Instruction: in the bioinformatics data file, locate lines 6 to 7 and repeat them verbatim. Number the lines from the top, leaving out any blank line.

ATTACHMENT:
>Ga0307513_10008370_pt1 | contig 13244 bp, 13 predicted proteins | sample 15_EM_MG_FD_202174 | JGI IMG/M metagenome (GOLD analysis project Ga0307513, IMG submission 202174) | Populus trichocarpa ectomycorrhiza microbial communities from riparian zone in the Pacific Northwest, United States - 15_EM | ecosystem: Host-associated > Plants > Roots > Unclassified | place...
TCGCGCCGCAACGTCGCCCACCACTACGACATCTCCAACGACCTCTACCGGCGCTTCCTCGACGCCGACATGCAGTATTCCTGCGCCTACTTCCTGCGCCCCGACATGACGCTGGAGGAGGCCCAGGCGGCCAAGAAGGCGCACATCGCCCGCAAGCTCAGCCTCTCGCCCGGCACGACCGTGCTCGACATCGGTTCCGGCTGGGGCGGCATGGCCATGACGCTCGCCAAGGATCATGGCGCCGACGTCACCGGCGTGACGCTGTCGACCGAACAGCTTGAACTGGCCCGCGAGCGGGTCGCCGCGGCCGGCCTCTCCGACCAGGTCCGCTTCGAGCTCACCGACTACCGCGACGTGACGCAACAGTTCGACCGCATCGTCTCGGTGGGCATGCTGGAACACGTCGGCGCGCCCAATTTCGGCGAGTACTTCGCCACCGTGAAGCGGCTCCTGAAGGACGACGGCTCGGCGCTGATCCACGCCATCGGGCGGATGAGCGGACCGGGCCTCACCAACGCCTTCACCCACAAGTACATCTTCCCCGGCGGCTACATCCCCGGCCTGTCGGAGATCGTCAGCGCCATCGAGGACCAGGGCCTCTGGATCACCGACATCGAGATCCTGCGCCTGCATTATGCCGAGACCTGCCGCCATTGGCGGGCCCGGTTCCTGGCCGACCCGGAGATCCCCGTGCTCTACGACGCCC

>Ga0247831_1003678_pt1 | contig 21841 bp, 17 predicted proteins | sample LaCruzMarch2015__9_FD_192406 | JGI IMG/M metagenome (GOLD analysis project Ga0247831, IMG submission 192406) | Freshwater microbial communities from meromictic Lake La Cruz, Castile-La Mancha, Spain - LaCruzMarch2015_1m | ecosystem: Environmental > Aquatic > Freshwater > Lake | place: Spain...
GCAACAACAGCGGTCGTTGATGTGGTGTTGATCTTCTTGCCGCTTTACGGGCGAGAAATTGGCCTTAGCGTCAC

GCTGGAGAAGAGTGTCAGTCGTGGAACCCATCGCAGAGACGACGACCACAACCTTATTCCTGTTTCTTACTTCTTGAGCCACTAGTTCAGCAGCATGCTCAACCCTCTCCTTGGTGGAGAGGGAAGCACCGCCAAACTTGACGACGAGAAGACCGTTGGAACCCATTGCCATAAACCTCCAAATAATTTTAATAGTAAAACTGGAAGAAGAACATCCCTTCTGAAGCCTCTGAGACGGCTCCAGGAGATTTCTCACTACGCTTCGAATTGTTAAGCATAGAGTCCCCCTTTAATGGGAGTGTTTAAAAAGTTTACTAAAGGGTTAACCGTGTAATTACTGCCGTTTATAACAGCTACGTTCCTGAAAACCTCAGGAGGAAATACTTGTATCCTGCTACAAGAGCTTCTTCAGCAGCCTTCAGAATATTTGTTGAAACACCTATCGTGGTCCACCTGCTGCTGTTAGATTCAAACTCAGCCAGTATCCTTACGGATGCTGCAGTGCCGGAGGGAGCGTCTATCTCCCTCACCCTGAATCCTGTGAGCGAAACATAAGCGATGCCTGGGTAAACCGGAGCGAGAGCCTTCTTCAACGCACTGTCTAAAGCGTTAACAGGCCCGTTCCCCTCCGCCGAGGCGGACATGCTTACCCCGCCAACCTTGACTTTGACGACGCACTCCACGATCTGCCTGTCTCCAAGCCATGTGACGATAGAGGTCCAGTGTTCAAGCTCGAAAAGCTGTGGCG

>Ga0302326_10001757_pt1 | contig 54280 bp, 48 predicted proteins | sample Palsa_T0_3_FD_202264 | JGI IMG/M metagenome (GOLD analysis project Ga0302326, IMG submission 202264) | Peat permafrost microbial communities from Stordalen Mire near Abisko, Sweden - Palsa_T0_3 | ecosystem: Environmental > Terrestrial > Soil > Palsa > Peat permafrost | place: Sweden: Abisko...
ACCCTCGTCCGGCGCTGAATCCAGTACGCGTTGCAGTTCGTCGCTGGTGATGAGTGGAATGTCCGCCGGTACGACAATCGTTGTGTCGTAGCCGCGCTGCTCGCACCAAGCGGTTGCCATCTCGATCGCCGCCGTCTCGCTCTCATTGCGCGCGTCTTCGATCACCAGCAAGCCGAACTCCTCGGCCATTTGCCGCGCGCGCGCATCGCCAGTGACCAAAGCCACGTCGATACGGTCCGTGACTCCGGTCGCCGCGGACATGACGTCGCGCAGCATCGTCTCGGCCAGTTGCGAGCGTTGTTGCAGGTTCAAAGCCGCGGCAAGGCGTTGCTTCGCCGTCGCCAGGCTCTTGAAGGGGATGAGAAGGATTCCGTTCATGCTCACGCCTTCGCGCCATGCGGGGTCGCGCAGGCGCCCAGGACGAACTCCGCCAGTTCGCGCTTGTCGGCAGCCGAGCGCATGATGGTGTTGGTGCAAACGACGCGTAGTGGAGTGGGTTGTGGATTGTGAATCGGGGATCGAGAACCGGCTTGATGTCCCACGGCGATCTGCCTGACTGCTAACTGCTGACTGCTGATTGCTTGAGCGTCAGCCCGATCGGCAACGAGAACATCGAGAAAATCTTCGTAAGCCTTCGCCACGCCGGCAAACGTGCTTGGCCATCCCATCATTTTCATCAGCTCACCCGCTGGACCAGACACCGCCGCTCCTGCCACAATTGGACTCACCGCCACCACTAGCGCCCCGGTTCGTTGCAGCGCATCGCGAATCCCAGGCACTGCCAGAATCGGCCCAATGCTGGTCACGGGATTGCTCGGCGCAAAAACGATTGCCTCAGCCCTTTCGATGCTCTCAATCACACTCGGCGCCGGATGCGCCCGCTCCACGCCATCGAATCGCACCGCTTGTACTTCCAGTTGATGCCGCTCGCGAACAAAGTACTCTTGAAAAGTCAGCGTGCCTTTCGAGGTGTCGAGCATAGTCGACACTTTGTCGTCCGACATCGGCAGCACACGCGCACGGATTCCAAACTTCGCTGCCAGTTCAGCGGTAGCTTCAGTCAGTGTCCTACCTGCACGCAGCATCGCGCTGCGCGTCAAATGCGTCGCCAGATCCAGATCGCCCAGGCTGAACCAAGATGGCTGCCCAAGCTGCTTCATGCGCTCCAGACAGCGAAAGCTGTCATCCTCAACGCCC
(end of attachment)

>Ga0302326_10001757_pt1 | contig 54280 bp, 48 predicted proteins | sample Palsa_T0_3_FD_202264 | JGI IMG/M metagenome (GOLD analysis project Ga0302326, IMG submission 202264) | Peat permafrost microbial communities from Stordalen Mire near Abisko, Sweden - Palsa_T0_3 | ecosystem: Environmental > Terrestrial > Soil > Palsa > Peat permafrost | place: Sweden: Abisko...
ACCCTCGTCCGGCGCTGAATCCAGTACGCGTTGCAGTTCGTCGCTGGTGATGAGTGGAATGTCCGCCGGTACGACAATCGTTGTGTCGTAGCCGCGCTGCTCGCACCAAGCGGTTGCCATCTCGATCGCCGCCGTCTCGCTCTCATTGCGCGCGTCTTCGATCACCAGCAAGCCGAACTCCTCGGCCATTTGCCGCGCGCGCGCATCGCCAGTGACCAAAGCCACGTCGATACGGTCCGTGACTCCGGTCGCCGCGGACATGACGTCGCGCAGCATCGTCTCGGCCAGTTGCGAGCGTTGTTGCAGGTTCAAAGCCGCGGCAAGGCGTTGCTTCGCCGTCGCCAGGCTCTTGAAGGGGATGAGAAGGATTCCGTTCATGCTCACGCCTTCGCGCCATGCGGGGTCGCGCAGGCGCCCAGGACGAACTCCGCCAGTTCGCGCTTGTCGGCAGCCGAGCGCATGATGGTGTTGGTGCAAACGACGCGTAGTGGAGTGGGTTGTGGATTGTGAATCGGGGATCGAGAACCGGCTTGATGTCCCACGGCGATCTGCCTGACTGCTAACTGCTGACTGCTGATTGCTTGAGCGTCAGCCCGATCGGCAACGAGAACATCGAGAAAATCTTCGTAAGCCTTCGCCACGCCGGCAAACGTGCTTGGCCATCCCATCATTTTCATCAGCTCACCCGCTGGACCAGACACCGCCGCTCCTGCCACAATTGGACTCACCGCCACCACTAGCGCCCCGGTTCGTTGCAGCGCATCGCGAATCCCAGGCACTGCCAGAATCGGCCCAATGCTGGTCACGGGATTGCTCGGCGCAAAAACGATTGCCTCAGCCCTTTCGATGCTCTCAATCACACTCGGCGCCGGATGCGCCCGCTCCACGCCATCGAATCGCACCGCTTGTACTTCCAGTTGATGCCGCTCGCGAACAAAGTACTCTTGAAAAGTCAGCGTGCCTTTCGAGGTGTCGAGCATAGTCGACACTTTGTCGTCCGACATCGGCAGCACACGCGCACGGATTCCAAACTTCGCTGCCAGTTCAGCGGTAGCTTCAGTCAGTGTCCTACCTGCACGCAGCATCGCGCTGCGCGTCAAATGCGTCGCCAGATCCAGATCGCCCAGGCTGAACCAAGATGGCTGCCCAAGCTGCTTCATGCGCTCCAGACAGCGAAAGCTGTCATCCTCAACGCCC